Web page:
~ B R A I N Y - Z I N E ~
" Learn How to Nurture A Smarter Kid "
Volume #2 Issue #23
ISSN: 0219-7642 Sep 10, 2004
Andrew Loh, Publisher
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Ask An Expert
Latest Brainy News
We've had a great response on "Ask
an Expert" by Dr. Sandhu that I announced to this list two
weeks ago. If you had sent in your question, please be patient if did
not hear any response from her. This is because Dr. Sandhu has many
requests to answer and keep in mind that she is doing this free
service on part-time basis. To share her views on gifted
children, I have added the 'Ask an Expert' column below for your
reading pleasure. Please feel free to send in your comment and
feedback. Have a wonderful day.
Publisher & Editor, BrainyZine
andrew @ brainy-child.com
you meeting all your child's basic needs?
This may come as a surprise, but many parents are unaware of the
full extent of their child's basic needs....read on!
Q: How do I identify a gifted child?
A: To recognize if a child is gifted, there are numerous characteristics that are
distinct to gifted individuals and quite easily observable, especially for parents.
See Dr. Sandhu's detail answer on the
characteristic of gifted children here.
Q: What is that one important thing I must do to increase my son's IQ level?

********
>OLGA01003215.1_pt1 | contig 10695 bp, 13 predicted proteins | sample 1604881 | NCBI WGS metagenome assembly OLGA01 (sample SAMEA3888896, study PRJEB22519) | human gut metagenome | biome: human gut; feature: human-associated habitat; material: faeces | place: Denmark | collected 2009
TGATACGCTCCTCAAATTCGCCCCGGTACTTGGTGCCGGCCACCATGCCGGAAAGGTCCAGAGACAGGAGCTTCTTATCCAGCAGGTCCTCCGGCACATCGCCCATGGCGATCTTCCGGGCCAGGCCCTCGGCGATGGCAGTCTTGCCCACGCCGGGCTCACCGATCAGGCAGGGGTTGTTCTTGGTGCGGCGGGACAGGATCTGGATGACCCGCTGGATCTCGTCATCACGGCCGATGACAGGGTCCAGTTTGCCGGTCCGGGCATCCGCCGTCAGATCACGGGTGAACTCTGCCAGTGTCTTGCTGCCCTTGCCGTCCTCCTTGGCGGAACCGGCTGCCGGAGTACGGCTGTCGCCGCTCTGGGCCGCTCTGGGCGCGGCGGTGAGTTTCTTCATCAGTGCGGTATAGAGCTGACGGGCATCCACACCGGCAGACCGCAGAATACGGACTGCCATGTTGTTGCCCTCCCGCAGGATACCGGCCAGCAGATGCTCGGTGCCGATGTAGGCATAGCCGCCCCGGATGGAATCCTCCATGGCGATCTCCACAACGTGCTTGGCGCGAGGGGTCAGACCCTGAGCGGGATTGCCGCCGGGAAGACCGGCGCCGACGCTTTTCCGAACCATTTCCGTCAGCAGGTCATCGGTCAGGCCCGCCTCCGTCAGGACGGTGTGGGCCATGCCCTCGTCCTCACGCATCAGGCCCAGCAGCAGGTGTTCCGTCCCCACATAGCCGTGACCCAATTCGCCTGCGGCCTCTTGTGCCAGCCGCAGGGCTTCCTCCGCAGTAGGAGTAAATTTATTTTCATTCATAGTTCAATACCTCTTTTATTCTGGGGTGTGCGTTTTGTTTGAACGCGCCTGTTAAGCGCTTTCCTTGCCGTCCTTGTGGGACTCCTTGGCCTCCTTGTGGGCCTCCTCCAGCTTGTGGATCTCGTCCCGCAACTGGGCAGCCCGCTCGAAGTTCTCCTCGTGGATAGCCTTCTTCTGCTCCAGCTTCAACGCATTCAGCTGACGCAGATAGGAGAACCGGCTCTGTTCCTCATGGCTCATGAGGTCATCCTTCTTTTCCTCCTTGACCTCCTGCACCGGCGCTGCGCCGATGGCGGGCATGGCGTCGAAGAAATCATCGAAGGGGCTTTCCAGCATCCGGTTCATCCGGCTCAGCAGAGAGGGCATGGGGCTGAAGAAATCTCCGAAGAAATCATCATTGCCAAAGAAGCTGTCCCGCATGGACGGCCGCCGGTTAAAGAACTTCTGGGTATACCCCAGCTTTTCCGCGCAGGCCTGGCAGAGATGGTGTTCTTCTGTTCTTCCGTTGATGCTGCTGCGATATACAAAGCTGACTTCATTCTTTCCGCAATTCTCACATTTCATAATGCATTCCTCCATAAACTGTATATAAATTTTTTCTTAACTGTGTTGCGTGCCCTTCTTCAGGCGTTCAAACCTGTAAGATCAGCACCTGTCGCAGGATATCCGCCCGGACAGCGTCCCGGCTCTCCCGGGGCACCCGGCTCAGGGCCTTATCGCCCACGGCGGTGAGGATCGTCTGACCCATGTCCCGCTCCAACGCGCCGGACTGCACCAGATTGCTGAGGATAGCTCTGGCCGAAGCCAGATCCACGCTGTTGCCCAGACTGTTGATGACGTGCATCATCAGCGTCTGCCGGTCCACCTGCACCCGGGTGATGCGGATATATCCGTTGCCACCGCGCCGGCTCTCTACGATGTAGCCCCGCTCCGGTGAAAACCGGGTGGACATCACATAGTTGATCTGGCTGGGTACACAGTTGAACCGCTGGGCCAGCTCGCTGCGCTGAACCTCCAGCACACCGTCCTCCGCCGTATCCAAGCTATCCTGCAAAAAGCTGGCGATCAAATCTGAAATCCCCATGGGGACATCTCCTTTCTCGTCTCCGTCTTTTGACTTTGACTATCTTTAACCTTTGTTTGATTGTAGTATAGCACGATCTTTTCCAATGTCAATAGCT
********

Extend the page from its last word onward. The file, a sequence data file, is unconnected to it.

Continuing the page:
A: Unfortunately, there is no single best way to increase one's IQ. It requires a
combination of methods and a great deal of effort. See Dr. Sandhu's
complete answer on
Increase children IQ Level here
Guide to Raising a Gifted Child
By James Alvino, Ph.D
A practical, informative, and authoritative primer for
raising and educating our gifted children from preschool to adolescence. Beginning with
sensible strategies to determine whether -- and in which area -- your child is gifted,
this book takes parents through selecting an appropriate day-care center, a school, and
a home reference library.
The Tribune Aug 28, 2004
They show exceptional abilities at an early age. They are subjects of envy as well as adulation.
Priyanka Singh delves into the intriguing world of prodigies and finds out that these little
geniuses require sensitive nurturing and the right kind of push. Excessive pressure could be
harmful to their development.
Mercury levels in fish a3 concern for at-risk groups
TimeStar.com Sep 1, 2004
THE federal government advises eating fish but in limited amounts if you're pregnant,
nursing, a woman who might become pregnant or a young child. That's because methylmercury,
an industrial pollutant from coal-burning power plants and other sources, turns up in fish
and can harm an unborn baby or young child's developing nervous system and brain.
Preterm Birth Impairs Brain Development
Reuters UK Aug 30, 2004
Brain volumes are significantly reduced in children who were born prematurely compared with children
born at full-term, investigators report in the Journal of Pediatrics.
Fattest newborns are likely to be most intelligent
HindustanTimes.com Aug 21, 2004
Next time you see a plump baby, compliment the parents on how smart their child will be, as a new study
has shown that baby fat is linked to the size of babies' heads and future intelligence.
Get homework off to good start
The Mercury News Sep 1, 2004
The quest for havoc-free homework should start in kindergarten and first grade, when
assignments are short, educators say. (The National Parent-Teacher Association and the
National Education Association recommend no more than 10 minutes of homework multiplied
by grade level each night. So ideally, first-graders would have no more than 10 minutes
of homework a night.)
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